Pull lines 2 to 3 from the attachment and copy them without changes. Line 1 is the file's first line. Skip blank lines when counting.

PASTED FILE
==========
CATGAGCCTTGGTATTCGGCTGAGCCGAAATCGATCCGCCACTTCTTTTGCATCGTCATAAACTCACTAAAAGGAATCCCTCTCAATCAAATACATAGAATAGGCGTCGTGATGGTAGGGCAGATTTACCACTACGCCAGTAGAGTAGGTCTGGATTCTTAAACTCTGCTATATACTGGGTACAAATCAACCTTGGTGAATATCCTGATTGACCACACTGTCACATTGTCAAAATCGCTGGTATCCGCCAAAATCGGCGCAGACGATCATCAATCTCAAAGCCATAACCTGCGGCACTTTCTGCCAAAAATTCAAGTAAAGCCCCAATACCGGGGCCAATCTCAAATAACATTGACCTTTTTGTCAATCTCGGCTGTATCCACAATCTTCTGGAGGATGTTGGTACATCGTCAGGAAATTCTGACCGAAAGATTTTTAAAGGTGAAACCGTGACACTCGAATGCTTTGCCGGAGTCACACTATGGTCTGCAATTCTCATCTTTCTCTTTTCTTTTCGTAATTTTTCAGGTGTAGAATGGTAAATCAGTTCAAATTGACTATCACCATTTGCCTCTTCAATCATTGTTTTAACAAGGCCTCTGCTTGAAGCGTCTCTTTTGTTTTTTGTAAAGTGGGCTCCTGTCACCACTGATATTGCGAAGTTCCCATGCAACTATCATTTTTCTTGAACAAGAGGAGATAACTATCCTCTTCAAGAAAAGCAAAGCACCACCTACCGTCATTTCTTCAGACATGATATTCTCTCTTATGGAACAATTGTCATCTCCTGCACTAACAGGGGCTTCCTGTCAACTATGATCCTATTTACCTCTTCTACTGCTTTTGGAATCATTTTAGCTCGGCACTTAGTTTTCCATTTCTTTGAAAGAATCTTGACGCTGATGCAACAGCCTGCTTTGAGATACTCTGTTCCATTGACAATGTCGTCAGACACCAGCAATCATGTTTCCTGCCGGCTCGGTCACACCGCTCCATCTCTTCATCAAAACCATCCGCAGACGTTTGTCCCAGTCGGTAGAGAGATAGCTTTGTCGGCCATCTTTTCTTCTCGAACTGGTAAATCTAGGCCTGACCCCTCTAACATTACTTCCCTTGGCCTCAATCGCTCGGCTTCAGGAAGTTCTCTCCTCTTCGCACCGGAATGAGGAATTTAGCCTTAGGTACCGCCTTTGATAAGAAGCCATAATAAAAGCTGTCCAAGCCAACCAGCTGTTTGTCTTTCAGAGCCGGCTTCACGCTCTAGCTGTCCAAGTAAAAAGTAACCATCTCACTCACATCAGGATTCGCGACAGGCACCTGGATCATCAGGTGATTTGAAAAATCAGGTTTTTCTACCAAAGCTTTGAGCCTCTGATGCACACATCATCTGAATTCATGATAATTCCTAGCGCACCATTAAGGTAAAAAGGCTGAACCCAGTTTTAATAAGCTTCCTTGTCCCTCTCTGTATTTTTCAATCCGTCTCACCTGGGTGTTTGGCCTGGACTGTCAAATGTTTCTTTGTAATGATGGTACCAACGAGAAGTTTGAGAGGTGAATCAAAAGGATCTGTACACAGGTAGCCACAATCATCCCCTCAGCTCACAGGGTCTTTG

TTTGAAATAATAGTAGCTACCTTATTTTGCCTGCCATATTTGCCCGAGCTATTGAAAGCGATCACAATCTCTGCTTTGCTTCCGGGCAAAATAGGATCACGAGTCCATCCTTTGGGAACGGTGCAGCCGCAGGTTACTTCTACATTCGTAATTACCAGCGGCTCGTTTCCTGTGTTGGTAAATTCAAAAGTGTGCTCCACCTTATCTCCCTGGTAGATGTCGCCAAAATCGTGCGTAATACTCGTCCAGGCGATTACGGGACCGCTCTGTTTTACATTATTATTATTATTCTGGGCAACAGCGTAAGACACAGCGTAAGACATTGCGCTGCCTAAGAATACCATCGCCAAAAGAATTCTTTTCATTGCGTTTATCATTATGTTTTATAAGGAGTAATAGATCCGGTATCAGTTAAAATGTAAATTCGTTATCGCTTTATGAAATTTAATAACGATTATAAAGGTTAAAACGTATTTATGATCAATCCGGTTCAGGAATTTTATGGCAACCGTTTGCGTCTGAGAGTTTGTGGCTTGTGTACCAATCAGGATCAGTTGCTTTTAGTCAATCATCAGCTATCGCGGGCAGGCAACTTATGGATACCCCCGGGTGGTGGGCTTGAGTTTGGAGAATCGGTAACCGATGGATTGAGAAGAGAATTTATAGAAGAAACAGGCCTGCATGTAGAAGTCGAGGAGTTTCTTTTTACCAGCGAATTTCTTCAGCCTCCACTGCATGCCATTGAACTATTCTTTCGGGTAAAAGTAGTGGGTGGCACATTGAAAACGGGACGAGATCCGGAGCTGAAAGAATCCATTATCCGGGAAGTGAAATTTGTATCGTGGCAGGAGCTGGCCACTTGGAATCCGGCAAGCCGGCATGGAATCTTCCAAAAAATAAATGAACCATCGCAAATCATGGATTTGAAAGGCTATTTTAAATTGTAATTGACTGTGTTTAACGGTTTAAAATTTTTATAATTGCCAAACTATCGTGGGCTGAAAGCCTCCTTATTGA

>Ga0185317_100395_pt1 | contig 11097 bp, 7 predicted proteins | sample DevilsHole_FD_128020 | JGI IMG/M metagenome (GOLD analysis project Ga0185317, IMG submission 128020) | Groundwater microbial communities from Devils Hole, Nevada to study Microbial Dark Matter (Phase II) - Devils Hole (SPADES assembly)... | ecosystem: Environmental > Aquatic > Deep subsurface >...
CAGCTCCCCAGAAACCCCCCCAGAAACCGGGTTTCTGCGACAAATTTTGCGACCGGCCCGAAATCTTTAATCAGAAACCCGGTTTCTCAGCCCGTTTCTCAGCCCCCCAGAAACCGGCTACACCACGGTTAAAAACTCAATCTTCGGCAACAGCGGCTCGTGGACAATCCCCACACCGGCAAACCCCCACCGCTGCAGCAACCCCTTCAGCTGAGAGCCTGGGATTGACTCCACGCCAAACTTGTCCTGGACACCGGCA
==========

TTTGAAATAATAGTAGCTACCTTATTTTGCCTGCCATATTTGCCCGAGCTATTGAAAGCGATCACAATCTCTGCTTTGCTTCCGGGCAAAATAGGATCACGAGTCCATCCTTTGGGAACGGTGCAGCCGCAGGTTACTTCTACATTCGTAATTACCAGCGGCTCGTTTCCTGTGTTGGTAAATTCAAAAGTGTGCTCCACCTTATCTCCCTGGTAGATGTCGCCAAAATCGTGCGTAATACTCGTCCAGGCGATTACGGGACCGCTCTGTTTTACATTATTATTATTATTCTGGGCAACAGCGTAAGACACAGCGTAAGACATTGCGCTGCCTAAGAATACCATCGCCAAAAGAATTCTTTTCATTGCGTTTATCATTATGTTTTATAAGGAGTAATAGATCCGGTATCAGTTAAAATGTAAATTCGTTATCGCTTTATGAAATTTAATAACGATTATAAAGGTTAAAACGTATTTATGATCAATCCGGTTCAGGAATTTTATGGCAACCGTTTGCGTCTGAGAGTTTGTGGCTTGTGTACCAATCAGGATCAGTTGCTTTTAGTCAATCATCAGCTATCGCGGGCAGGCAACTTATGGATACCCCCGGGTGGTGGGCTTGAGTTTGGAGAATCGGTAACCGATGGATTGAGAAGAGAATTTATAGAAGAAACAGGCCTGCATGTAGAAGTCGAGGAGTTTCTTTTTACCAGCGAATTTCTTCAGCCTCCACTGCATGCCATTGAACTATTCTTTCGGGTAAAAGTAGTGGGTGGCACATTGAAAACGGGACGAGATCCGGAGCTGAAAGAATCCATTATCCGGGAAGTGAAATTTGTATCGTGGCAGGAGCTGGCCACTTGGAATCCGGCAAGCCGGCATGGAATCTTCCAAAAAATAAATGAACCATCGCAAATCATGGATTTGAAAGGCTATTTTAAATTGTAATTGACTGTGTTTAACGGTTTAAAATTTTTATAATTGCCAAACTATCGTGGGCTGAAAGCCTCCTTATTGA

>Ga0185317_100395_pt1 | contig 11097 bp, 7 predicted proteins | sample DevilsHole_FD_128020 | JGI IMG/M metagenome (GOLD analysis project Ga0185317, IMG submission 128020) | Groundwater microbial communities from Devils Hole, Nevada to study Microbial Dark Matter (Phase II) - Devils Hole (SPADES assembly)... | ecosystem: Environmental > Aquatic > Deep subsurface >...